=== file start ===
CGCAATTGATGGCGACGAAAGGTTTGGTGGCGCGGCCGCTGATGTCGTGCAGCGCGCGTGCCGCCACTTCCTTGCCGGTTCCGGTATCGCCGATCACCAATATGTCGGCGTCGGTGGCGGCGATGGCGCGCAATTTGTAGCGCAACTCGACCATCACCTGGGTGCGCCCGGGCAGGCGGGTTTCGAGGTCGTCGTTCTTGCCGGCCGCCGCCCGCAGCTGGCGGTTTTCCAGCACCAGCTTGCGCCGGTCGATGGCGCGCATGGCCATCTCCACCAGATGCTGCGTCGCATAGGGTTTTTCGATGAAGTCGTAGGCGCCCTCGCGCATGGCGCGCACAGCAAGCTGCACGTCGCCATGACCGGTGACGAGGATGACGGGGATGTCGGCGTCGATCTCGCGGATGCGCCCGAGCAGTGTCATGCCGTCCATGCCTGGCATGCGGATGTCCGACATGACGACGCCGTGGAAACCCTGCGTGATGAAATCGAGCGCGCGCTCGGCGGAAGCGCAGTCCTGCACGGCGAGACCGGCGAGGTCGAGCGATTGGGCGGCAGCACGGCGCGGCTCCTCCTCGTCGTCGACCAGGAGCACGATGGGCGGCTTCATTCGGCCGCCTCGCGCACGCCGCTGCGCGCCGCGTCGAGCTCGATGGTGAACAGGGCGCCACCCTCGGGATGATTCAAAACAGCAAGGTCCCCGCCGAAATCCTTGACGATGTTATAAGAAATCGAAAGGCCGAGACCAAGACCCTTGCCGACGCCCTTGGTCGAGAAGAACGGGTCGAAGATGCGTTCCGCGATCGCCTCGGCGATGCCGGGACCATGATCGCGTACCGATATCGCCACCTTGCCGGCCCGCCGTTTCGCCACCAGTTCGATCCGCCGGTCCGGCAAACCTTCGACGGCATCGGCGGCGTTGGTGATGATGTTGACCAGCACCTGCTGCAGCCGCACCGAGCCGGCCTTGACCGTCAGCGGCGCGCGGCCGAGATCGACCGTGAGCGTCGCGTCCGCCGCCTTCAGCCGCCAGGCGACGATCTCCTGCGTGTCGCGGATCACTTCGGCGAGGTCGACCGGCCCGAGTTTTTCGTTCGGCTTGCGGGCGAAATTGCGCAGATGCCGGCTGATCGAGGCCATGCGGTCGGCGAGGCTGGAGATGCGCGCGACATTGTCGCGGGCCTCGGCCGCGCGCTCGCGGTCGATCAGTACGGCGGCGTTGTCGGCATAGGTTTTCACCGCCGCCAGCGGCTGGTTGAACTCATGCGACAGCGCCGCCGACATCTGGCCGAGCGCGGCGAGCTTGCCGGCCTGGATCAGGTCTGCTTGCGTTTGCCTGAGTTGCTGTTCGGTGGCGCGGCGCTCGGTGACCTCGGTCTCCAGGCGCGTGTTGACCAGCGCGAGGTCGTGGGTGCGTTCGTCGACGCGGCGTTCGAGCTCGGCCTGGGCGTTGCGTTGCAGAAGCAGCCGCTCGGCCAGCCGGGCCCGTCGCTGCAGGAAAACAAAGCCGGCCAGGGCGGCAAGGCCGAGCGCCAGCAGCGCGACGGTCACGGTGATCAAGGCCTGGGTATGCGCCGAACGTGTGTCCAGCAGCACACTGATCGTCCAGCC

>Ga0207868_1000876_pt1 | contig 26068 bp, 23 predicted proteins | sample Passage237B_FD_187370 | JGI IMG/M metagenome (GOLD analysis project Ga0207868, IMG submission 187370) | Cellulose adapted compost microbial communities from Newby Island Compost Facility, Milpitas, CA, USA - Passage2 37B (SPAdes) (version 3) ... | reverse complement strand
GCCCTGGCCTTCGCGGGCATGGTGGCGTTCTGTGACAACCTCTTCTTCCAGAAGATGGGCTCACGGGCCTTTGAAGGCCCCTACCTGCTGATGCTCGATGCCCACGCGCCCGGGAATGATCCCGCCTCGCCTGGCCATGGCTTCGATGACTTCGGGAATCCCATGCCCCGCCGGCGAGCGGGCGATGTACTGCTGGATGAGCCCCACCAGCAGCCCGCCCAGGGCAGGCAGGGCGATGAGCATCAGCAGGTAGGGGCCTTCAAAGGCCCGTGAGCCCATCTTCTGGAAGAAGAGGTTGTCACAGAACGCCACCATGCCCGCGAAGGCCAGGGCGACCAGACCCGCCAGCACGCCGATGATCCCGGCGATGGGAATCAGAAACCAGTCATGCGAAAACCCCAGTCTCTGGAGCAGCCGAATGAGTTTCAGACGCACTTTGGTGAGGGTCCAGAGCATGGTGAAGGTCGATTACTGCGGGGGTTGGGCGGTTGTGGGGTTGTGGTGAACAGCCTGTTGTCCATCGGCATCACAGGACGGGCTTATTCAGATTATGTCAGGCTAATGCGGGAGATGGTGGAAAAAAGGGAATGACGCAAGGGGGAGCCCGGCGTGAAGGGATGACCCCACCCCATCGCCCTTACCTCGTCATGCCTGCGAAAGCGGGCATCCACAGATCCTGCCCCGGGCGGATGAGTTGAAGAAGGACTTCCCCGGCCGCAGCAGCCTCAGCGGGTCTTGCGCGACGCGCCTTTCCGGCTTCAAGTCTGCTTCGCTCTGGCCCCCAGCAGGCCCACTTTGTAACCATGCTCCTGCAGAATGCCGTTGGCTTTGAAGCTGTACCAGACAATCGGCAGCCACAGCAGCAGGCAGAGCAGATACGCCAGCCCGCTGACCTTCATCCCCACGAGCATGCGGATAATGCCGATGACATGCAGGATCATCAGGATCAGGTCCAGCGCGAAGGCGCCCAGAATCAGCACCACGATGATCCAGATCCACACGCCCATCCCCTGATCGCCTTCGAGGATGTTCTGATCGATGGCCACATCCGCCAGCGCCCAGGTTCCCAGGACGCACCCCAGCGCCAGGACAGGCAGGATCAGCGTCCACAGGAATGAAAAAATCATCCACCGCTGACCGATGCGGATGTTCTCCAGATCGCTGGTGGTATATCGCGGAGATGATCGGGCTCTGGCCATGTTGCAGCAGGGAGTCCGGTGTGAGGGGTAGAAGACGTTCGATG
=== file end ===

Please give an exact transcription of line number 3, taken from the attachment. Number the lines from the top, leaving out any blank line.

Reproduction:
GCCCTGGCCTTCGCGGGCATGGTGGCGTTCTGTGACAACCTCTTCTTCCAGAAGATGGGCTCACGGGCCTTTGAAGGCCCCTACCTGCTGATGCTCGATGCCCACGCGCCCGGGAATGATCCCGCCTCGCCTGGCCATGGCTTCGATGACTTCGGGAATCCCATGCCCCGCCGGCGAGCGGGCGATGTACTGCTGGATGAGCCCCACCAGCAGCCCGCCCAGGGCAGGCAGGGCGATGAGCATCAGCAGGTAGGGGCCTTCAAAGGCCCGTGAGCCCATCTTCTGGAAGAAGAGGTTGTCACAGAACGCCACCATGCCCGCGAAGGCCAGGGCGACCAGACCCGCCAGCACGCCGATGATCCCGGCGATGGGAATCAGAAACCAGTCATGCGAAAACCCCAGTCTCTGGAGCAGCCGAATGAGTTTCAGACGCACTTTGGTGAGGGTCCAGAGCATGGTGAAGGTCGATTACTGCGGGGGTTGGGCGGTTGTGGGGTTGTGGTGAACAGCCTGTTGTCCATCGGCATCACAGGACGGGCTTATTCAGATTATGTCAGGCTAATGCGGGAGATGGTGGAAAAAAGGGAATGACGCAAGGGGGAGCCCGGCGTGAAGGGATGACCCCACCCCATCGCCCTTACCTCGTCATGCCTGCGAAAGCGGGCATCCACAGATCCTGCCCCGGGCGGATGAGTTGAAGAAGGACTTCCCCGGCCGCAGCAGCCTCAGCGGGTCTTGCGCGACGCGCCTTTCCGGCTTCAAGTCTGCTTCGCTCTGGCCCCCAGCAGGCCCACTTTGTAACCATGCTCCTGCAGAATGCCGTTGGCTTTGAAGCTGTACCAGACAATCGGCAGCCACAGCAGCAGGCAGAGCAGATACGCCAGCCCGCTGACCTTCATCCCCACGAGCATGCGGATAATGCCGATGACATGCAGGATCATCAGGATCAGGTCCAGCGCGAAGGCGCCCAGAATCAGCACCACGATGATCCAGATCCACACGCCCATCCCCTGATCGCCTTCGAGGATGTTCTGATCGATGGCCACATCCGCCAGCGCCCAGGTTCCCAGGACGCACCCCAGCGCCAGGACAGGCAGGATCAGCGTCCACAGGAATGAAAAAATCATCCACCGCTGACCGATGCGGATGTTCTCCAGATCGCTGGTGGTATATCGCGGAGATGATCGGGCTCTGGCCATGTTGCAGCAGGGAGTCCGGTGTGAGGGGTAGAAGACGTTCGATG